Are US Airways Investors Unhappy With A Potential American Airlines Merger?

| About: American Airlines (AAL)

On Monday, new details regarding the US Airways (LCC) - American Airlines (AAMRQ.PK) merger came to surface. It looks like a deal between the two companies is very close and the final details are being discussed. I was expecting this story to be cheered by a lot of investors of US Airways, but it didn't happen. Since Monday, US Airways is down by 6% (as Wednesday evening). Does that mean investors of US Airways aren't really into the idea of a merger with American Airlines?

The merged company would have some advantages as well as some setbacks. The first advantage is obviously the size. A combination of US Airways and American Airlines would become the largest airline in the US and one of the largest in the world by traffic. In the airline industry, the bigger a company is, the more pricing power it gets. Size is very important for margins if used right. Obviously, if the size advantage is not used right, things can get bad very rapidly like they did for American Airlines.

The biggest challenge in front of the merged company would be in the organizational development side. US Airways and American Airlines have very unique corporate cultures and they both have thousands of employees that are used to doing things one way. Now things will have to change drastically for many employees from entry level personnel to senior managers, and this may take a lot of time, effort and resources. It will be very interesting to see how this will turn out, and I can totally understand if this makes some of the investors worry.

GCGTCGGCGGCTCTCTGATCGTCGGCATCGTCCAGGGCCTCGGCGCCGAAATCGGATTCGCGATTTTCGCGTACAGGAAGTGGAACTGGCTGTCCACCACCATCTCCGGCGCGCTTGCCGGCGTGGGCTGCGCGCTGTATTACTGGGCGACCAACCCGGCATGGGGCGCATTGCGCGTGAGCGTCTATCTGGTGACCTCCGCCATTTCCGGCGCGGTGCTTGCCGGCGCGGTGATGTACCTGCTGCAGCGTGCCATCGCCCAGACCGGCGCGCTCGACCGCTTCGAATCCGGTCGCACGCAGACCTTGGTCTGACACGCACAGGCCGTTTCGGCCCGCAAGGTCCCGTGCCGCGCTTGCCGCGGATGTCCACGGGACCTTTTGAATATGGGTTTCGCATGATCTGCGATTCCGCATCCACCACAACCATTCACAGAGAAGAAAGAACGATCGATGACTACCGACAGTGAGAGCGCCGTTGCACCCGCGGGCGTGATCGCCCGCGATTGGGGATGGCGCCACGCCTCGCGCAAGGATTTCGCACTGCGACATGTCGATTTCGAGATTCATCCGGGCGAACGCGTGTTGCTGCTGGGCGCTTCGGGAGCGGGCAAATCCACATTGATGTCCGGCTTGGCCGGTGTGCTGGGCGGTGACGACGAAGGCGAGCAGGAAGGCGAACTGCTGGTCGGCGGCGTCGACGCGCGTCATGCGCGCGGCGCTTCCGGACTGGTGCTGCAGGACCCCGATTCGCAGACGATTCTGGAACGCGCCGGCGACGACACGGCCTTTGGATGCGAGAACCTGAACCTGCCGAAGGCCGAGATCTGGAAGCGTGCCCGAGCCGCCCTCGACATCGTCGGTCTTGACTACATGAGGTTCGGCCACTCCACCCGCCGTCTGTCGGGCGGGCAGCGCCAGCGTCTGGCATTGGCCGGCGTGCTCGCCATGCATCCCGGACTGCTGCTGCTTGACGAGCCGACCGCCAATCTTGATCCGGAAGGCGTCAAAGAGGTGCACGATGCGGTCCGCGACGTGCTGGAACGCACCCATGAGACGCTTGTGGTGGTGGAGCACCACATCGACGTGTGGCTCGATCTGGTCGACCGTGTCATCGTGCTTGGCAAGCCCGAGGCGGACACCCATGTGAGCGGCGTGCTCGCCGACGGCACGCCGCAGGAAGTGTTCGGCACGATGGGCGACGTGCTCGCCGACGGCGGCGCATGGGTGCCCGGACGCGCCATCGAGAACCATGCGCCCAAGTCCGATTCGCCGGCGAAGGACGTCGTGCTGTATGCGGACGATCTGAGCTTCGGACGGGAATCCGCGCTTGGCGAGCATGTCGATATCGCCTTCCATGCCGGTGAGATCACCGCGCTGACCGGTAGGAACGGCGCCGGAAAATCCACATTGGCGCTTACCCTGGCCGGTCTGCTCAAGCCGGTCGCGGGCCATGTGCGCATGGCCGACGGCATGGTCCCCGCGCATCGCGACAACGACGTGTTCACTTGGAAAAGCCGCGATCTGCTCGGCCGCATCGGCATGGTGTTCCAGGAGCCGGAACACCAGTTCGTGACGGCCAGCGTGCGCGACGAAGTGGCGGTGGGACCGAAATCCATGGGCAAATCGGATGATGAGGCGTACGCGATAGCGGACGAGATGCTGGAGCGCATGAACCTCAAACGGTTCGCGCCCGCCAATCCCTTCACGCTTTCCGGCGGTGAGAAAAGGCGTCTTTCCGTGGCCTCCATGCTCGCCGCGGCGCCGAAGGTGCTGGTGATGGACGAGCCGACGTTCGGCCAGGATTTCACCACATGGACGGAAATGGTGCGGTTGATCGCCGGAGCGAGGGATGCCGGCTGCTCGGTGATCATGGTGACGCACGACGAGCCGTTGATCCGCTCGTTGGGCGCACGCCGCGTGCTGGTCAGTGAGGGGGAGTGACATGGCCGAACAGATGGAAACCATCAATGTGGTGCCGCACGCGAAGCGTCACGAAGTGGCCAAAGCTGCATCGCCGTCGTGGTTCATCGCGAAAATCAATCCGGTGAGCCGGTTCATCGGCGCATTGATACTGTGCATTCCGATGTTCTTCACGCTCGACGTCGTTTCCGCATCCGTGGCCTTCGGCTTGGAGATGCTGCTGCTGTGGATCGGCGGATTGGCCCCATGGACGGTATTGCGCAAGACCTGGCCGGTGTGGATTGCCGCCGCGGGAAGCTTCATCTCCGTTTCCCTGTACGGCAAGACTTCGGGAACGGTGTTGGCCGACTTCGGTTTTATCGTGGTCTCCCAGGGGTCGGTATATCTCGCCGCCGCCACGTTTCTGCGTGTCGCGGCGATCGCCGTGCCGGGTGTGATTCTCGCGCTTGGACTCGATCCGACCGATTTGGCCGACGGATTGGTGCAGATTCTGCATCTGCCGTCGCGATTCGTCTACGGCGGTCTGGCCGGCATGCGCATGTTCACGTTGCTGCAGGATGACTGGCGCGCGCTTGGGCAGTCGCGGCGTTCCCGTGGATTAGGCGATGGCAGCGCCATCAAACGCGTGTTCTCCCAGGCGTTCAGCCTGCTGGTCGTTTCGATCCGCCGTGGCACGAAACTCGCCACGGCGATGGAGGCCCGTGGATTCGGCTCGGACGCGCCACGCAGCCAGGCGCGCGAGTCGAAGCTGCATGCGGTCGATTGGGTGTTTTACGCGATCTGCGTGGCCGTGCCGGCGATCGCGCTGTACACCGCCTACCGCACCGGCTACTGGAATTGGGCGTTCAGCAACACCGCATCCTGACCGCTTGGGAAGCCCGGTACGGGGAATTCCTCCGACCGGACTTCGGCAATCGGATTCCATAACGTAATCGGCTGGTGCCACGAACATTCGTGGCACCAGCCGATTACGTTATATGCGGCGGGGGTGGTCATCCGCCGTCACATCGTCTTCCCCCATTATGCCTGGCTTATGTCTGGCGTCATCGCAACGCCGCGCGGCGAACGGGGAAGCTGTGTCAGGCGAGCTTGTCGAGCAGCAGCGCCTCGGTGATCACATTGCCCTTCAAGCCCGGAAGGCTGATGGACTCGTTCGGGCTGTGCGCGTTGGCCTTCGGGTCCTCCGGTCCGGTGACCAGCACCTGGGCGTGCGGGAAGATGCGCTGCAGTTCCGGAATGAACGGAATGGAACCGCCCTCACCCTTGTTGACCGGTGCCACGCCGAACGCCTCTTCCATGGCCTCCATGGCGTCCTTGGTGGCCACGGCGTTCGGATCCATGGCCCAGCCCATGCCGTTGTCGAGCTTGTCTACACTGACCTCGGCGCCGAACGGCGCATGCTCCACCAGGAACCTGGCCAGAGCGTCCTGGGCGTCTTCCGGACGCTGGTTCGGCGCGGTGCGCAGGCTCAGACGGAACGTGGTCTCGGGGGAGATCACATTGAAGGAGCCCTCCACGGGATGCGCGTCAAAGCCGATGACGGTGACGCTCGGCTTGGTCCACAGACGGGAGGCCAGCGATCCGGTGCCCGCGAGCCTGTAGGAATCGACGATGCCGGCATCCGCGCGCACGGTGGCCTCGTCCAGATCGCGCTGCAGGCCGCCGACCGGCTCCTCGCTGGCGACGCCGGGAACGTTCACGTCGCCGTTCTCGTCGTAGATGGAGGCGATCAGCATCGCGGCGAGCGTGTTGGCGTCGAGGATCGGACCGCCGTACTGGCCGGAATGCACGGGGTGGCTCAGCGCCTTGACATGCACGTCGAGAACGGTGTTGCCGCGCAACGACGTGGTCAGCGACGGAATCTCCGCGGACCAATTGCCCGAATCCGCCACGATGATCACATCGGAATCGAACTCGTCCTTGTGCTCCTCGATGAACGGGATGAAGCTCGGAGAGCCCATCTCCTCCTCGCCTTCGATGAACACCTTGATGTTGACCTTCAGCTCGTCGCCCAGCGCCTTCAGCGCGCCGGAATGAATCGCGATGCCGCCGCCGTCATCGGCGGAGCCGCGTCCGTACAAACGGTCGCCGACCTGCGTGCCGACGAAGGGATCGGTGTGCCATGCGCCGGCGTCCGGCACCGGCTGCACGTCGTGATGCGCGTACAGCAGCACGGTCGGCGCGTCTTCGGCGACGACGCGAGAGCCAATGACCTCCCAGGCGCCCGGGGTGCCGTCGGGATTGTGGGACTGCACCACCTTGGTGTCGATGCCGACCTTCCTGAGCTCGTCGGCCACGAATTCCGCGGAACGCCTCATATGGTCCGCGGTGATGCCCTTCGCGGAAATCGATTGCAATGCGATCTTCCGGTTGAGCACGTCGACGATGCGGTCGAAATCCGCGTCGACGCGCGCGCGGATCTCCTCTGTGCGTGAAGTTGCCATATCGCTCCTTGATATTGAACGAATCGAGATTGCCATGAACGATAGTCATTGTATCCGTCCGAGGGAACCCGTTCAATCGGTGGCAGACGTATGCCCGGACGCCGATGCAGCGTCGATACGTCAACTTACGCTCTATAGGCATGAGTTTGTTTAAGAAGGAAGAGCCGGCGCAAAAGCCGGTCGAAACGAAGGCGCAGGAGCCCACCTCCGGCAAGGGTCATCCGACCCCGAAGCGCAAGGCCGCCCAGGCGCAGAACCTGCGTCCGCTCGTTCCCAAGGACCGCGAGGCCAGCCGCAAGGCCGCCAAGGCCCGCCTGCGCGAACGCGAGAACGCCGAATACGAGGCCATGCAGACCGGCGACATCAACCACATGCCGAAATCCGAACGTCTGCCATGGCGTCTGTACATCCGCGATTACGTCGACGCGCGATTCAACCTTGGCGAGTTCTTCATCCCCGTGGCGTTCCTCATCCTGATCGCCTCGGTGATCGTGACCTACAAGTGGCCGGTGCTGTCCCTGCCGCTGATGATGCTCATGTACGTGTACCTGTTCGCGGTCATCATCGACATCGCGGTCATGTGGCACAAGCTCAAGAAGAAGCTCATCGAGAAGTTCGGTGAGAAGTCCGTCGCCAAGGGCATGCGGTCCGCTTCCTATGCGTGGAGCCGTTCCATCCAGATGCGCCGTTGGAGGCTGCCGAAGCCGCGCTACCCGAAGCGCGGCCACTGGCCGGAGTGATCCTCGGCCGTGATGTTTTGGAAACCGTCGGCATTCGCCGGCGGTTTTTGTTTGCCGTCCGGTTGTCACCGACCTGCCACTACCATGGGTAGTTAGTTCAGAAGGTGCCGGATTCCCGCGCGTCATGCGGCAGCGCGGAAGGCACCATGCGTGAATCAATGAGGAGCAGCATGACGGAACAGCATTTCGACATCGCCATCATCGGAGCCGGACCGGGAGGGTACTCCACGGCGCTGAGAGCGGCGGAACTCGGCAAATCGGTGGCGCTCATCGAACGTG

Doug Parker, the current CEO of US Airways, is very likely to become the CEO of the new company, although, the CEO of American Airlines Tom Horton's role in the new company is not clear at the moment. Doug Parker has strong backing of employees of both companies, whereas many of American Airlines' employees are skeptical of Tom Horton.

By the way, investors who are holding shares of American Airlines might not be too happy with the outcome of the merger. Many times I have readers ask me about the possible fate of American Airlines shares after the merger. These shares will be worth next to nothing after the merger. The new company will be owned by current US Airways shareholders and American Airlines' current bondholders. So far, we don't know what percentage of the new company will belong to each party, because the companies haven't made the information public due to the non-disclosure agreement that was signed last year.

Currently, US Airways is reporting great financial results. Even without the merger, the company is undervalued. There is obviously a lot of uncertainty regarding the merger and there is absolutely no way of telling how much each share of US Airways will be worth after the merger. I can totally understand if some investors of US Airways don't like the idea of going through a lot of uncertainty when the company is doing really well by itself. On the other hand, the merger might result in great returns for the company's stockholders. Since the idea of a merger was first brought up, the share price of US Airways is up by nearly 250%. During the same period, the income of US Airways also grew by more than 300%, so it is difficult to tell how much of the share price appreciation was due to the merger and how much of it was due to the company's financial performance. I always advocated that the company's share price appreciation was mostly due to the company's financial performance rather than the merger.